El Pollo Loco (LOCO), which operates a chain of more than 400 Tex-Mex fast food locations, made big news with a relatively small offering today.
The company issued 7.1 million shares at $15 each — the high end of the projected $13-$15 range — and including overallotment, the El Pollo Loco is valued around $123 million.
Here’s a quick look at the offering — good, bad and ugly.
El Pollo Loco – The Good
El Pollo Loco targets a blend of the quick-service and fast-casual restaurant segments, serving up typical Tex-Mex dishes such as burritos, tostadas and quesadillas. It has the advantage of being both fairly affordable and fast; the per-person spend is about $5.83, while the wait time is roughly four minutes.
LOCO stock primarily is a play on the growth of America’s Hispanic population. According to the U.S. Census Bureau, it’s expected to grow from 50.5 million in 2009 to 78.7 million by 2030 — which will put the population percentage from 16.3% of the country’s overall headcount in 2011 to about 21.9% in 2030. El Pollo Loco also is hoping to grab a small bite of the healthy-eating crowd via its “Under 500 Calorie” menu.
Performance has been solid — El Pollo Loco has posted positive comparable-store sales for 11 consecutive quarters, and in Q1 of this year, its growth rate was an impressive 7.2%.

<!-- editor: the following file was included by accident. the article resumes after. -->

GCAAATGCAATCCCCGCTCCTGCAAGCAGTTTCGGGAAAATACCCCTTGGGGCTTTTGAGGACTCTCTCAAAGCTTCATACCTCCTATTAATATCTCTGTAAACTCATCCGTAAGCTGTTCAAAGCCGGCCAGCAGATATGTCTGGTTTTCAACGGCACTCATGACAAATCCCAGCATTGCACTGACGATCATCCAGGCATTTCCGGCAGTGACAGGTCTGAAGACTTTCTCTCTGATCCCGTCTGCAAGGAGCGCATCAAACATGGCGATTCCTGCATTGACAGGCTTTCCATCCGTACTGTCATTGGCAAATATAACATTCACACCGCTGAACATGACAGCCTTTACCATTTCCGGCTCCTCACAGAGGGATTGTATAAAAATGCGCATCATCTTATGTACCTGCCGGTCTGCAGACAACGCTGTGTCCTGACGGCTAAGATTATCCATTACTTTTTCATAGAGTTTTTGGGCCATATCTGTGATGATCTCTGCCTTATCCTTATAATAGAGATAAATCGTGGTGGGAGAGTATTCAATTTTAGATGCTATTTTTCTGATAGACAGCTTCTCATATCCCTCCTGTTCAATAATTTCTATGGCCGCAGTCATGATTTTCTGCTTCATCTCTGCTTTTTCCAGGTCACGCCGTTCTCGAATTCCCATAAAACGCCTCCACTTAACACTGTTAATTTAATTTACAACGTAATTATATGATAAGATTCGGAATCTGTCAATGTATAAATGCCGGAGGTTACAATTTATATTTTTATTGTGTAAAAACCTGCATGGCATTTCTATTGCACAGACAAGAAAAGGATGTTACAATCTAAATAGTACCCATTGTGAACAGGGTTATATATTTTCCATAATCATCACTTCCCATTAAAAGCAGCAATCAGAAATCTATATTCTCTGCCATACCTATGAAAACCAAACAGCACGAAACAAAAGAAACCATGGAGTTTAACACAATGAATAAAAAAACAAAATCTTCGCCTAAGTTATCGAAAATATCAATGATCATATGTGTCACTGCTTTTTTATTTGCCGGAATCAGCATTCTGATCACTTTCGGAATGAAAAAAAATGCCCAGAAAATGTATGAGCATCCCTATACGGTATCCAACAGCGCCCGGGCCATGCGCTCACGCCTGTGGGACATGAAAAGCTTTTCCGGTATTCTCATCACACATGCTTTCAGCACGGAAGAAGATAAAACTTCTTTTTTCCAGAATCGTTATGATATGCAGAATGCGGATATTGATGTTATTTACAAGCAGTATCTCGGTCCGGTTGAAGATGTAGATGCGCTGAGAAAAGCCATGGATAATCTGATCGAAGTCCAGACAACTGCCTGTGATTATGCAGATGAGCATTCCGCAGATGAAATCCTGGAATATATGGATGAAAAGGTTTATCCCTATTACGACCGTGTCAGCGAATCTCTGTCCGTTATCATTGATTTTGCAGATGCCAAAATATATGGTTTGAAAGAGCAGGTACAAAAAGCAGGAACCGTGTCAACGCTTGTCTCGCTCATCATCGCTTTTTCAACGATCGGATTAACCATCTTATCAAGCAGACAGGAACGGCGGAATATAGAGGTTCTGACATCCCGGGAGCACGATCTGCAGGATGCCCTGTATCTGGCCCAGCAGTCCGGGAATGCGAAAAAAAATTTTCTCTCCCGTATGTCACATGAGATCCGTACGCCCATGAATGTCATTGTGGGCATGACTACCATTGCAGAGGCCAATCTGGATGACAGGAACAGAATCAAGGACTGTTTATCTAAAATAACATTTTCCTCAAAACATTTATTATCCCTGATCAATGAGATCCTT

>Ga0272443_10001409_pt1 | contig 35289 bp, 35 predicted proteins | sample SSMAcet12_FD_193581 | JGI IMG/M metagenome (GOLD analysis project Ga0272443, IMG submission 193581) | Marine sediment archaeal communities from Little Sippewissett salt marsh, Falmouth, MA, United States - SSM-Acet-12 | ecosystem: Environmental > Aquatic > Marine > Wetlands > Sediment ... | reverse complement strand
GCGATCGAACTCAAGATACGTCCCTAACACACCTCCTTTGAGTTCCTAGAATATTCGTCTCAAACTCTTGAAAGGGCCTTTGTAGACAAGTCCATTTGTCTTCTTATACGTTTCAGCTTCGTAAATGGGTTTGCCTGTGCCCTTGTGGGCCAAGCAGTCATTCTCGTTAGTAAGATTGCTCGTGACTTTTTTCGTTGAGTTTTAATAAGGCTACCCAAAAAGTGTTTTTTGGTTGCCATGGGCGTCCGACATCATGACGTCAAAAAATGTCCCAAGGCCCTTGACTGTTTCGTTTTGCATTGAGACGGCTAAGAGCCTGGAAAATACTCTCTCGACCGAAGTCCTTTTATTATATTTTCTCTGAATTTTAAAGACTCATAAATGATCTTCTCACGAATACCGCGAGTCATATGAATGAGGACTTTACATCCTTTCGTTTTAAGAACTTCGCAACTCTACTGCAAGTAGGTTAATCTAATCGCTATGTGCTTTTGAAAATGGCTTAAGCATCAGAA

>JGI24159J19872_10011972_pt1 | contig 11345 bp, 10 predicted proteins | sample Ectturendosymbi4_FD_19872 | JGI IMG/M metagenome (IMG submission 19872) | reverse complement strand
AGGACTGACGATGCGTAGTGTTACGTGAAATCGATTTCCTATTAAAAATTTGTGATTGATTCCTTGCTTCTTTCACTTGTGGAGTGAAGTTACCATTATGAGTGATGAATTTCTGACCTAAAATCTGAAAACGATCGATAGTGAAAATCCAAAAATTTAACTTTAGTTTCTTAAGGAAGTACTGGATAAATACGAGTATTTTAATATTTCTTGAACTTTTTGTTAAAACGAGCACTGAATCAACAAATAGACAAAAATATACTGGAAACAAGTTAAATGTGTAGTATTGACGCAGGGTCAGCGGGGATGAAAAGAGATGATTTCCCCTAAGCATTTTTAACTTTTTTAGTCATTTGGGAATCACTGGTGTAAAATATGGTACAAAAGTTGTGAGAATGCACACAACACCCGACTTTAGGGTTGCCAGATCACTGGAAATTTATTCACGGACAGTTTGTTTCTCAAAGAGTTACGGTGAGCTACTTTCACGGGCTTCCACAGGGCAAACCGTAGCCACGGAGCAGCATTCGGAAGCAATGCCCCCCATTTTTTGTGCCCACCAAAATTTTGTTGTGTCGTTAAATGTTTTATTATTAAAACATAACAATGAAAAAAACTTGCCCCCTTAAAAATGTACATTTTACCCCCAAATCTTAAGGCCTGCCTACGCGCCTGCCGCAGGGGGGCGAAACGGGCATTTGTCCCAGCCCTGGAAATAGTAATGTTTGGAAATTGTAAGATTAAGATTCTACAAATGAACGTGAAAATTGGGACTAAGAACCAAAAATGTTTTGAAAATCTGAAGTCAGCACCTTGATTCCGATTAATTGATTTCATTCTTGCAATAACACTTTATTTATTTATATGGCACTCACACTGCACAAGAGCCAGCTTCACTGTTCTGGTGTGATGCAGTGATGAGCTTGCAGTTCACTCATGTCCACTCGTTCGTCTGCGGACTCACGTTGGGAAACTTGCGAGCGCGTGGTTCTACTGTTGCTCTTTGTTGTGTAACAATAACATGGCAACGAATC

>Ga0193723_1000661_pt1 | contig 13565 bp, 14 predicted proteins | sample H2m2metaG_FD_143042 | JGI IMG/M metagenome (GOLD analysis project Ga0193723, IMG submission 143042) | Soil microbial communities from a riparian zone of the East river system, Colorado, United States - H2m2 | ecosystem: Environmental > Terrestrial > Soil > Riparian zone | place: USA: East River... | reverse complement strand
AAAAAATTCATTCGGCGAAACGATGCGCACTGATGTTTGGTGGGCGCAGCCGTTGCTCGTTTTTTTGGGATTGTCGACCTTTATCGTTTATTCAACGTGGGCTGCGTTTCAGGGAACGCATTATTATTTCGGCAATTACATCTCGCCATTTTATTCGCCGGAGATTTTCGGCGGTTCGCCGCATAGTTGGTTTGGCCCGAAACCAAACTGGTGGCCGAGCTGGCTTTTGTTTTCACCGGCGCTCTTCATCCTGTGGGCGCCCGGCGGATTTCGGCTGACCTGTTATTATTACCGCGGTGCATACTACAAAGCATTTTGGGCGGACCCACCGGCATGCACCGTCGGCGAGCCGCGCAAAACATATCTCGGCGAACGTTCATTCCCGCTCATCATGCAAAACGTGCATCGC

Attractive restaurant economics also come into play, with a typical location requiring an investment of $1.36 million, but yielding a cash return of about 25% by the third full year.
El Pollo Loco – the Bad
Investors still should be aware of some issues.
First, and certainly significant, El Pollo Loco has a long history of losses, including $16.9 million in the red last year and $7.9 million in bleeding in 2012. Though LOCO stock is projected to post a modest profit for the current year.
El Pollo is also highly concentrated geographically; about 80% of revenues come from the Los Angeles area! Thus, local problems could have a disproportionate effect on the food chain.
That’s not an unfounded issue, either. From the S-1:
“During the recent economic crisis and recession, our business was materially adversely affected by a significant decrease in revenues from these restaurants due to adverse economic conditions in Southern California, including declining home prices and increased foreclosures. Adverse changes in demographic, unemployment, economic or regulatory conditions in the greater Los Angeles area or the State of California, including but not limited to enforcement policies for and changes in immigration law, have had and may continue to have material adverse effects on our business.”
For the most part, the sector is often a magnet for excitement and hype. But as time goes by, valuations generally erode, especially as it gets tough to meet the earnings expectations.
While the El Pollo Loco IPO did not have a ridiculous first-day spike, the stock move was still robust.
LOCO stock might be tasty, but if history is any guide, there’s a good bet you can get a better valuation if you wait.
Tom Taulli runs the InvestorPlace blog IPO Playbook. He is also the author of High-Profit IPO Strategies, All About Commodities and All About Short Selling. Follow him on Twitter at @ttaulli. As of this writing, he did not hold a position in any of the aforementioned securities.